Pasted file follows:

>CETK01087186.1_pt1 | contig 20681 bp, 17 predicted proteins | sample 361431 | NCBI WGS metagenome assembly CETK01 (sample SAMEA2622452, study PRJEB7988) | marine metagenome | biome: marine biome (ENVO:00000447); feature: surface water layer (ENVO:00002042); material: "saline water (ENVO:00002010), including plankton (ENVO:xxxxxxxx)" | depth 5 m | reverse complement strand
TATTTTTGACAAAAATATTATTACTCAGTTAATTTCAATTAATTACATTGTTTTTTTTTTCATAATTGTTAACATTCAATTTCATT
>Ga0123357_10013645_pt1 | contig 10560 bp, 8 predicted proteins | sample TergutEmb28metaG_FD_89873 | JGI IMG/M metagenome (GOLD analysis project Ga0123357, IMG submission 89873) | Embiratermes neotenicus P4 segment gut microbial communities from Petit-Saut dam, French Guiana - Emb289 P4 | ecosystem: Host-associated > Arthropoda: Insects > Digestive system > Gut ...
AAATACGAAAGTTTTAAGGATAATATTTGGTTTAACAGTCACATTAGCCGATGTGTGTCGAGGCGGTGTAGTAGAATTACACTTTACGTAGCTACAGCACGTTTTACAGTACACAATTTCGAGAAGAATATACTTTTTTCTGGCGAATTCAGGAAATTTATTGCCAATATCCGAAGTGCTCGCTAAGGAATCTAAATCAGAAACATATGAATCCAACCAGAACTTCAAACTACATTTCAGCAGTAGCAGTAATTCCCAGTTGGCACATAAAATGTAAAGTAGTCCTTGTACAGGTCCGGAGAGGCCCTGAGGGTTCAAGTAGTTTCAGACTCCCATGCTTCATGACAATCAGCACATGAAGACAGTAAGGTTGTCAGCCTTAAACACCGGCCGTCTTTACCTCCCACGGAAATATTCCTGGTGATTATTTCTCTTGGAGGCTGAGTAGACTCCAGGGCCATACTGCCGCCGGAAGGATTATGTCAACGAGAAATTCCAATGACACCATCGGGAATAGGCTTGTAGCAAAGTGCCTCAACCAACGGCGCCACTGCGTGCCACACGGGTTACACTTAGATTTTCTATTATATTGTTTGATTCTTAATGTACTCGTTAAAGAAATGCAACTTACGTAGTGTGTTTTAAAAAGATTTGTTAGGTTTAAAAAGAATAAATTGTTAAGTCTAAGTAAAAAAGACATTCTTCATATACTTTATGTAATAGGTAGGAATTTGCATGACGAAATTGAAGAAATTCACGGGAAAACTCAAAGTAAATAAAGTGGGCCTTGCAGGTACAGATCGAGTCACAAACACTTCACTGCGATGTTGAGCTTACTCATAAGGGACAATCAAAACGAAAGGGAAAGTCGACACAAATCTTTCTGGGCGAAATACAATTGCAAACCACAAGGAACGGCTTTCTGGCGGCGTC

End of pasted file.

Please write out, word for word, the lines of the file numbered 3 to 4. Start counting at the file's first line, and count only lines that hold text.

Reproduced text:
>Ga0123357_10013645_pt1 | contig 10560 bp, 8 predicted proteins | sample TergutEmb28metaG_FD_89873 | JGI IMG/M metagenome (GOLD analysis project Ga0123357, IMG submission 89873) | Embiratermes neotenicus P4 segment gut microbial communities from Petit-Saut dam, French Guiana - Emb289 P4 | ecosystem: Host-associated > Arthropoda: Insects > Digestive system > Gut ...
AAATACGAAAGTTTTAAGGATAATATTTGGTTTAACAGTCACATTAGCCGATGTGTGTCGAGGCGGTGTAGTAGAATTACACTTTACGTAGCTACAGCACGTTTTACAGTACACAATTTCGAGAAGAATATACTTTTTTCTGGCGAATTCAGGAAATTTATTGCCAATATCCGAAGTGCTCGCTAAGGAATCTAAATCAGAAACATATGAATCCAACCAGAACTTCAAACTACATTTCAGCAGTAGCAGTAATTCCCAGTTGGCACATAAAATGTAAAGTAGTCCTTGTACAGGTCCGGAGAGGCCCTGAGGGTTCAAGTAGTTTCAGACTCCCATGCTTCATGACAATCAGCACATGAAGACAGTAAGGTTGTCAGCCTTAAACACCGGCCGTCTTTACCTCCCACGGAAATATTCCTGGTGATTATTTCTCTTGGAGGCTGAGTAGACTCCAGGGCCATACTGCCGCCGGAAGGATTATGTCAACGAGAAATTCCAATGACACCATCGGGAATAGGCTTGTAGCAAAGTGCCTCAACCAACGGCGCCACTGCGTGCCACACGGGTTACACTTAGATTTTCTATTATATTGTTTGATTCTTAATGTACTCGTTAAAGAAATGCAACTTACGTAGTGTGTTTTAAAAAGATTTGTTAGGTTTAAAAAGAATAAATTGTTAAGTCTAAGTAAAAAAGACATTCTTCATATACTTTATGTAATAGGTAGGAATTTGCATGACGAAATTGAAGAAATTCACGGGAAAACTCAAAGTAAATAAAGTGGGCCTTGCAGGTACAGATCGAGTCACAAACACTTCACTGCGATGTTGAGCTTACTCATAAGGGACAATCAAAACGAAAGGGAAAGTCGACACAAATCTTTCTGGGCGAAATACAATTGCAAACCACAAGGAACGGCTTTCTGGCGGCGTC